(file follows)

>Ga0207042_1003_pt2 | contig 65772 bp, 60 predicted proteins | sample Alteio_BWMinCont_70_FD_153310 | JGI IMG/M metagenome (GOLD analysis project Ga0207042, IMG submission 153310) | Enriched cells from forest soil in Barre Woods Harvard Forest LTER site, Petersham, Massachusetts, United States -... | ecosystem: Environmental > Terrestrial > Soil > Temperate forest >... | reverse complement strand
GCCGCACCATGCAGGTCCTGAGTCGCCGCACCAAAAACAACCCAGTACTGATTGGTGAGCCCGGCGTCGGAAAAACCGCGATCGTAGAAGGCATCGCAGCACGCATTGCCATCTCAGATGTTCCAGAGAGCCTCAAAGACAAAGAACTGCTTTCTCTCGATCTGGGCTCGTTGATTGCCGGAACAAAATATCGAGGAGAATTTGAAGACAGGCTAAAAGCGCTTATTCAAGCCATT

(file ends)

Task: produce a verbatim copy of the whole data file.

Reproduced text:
>Ga0207042_1003_pt2 | contig 65772 bp, 60 predicted proteins | sample Alteio_BWMinCont_70_FD_153310 | JGI IMG/M metagenome (GOLD analysis project Ga0207042, IMG submission 153310) | Enriched cells from forest soil in Barre Woods Harvard Forest LTER site, Petersham, Massachusetts, United States -... | ecosystem: Environmental > Terrestrial > Soil > Temperate forest >... | reverse complement strand
GCCGCACCATGCAGGTCCTGAGTCGCCGCACCAAAAACAACCCAGTACTGATTGGTGAGCCCGGCGTCGGAAAAACCGCGATCGTAGAAGGCATCGCAGCACGCATTGCCATCTCAGATGTTCCAGAGAGCCTCAAAGACAAAGAACTGCTTTCTCTCGATCTGGGCTCGTTGATTGCCGGAACAAAATATCGAGGAGAATTTGAAGACAGGCTAAAAGCGCTTATTCAAGCCATT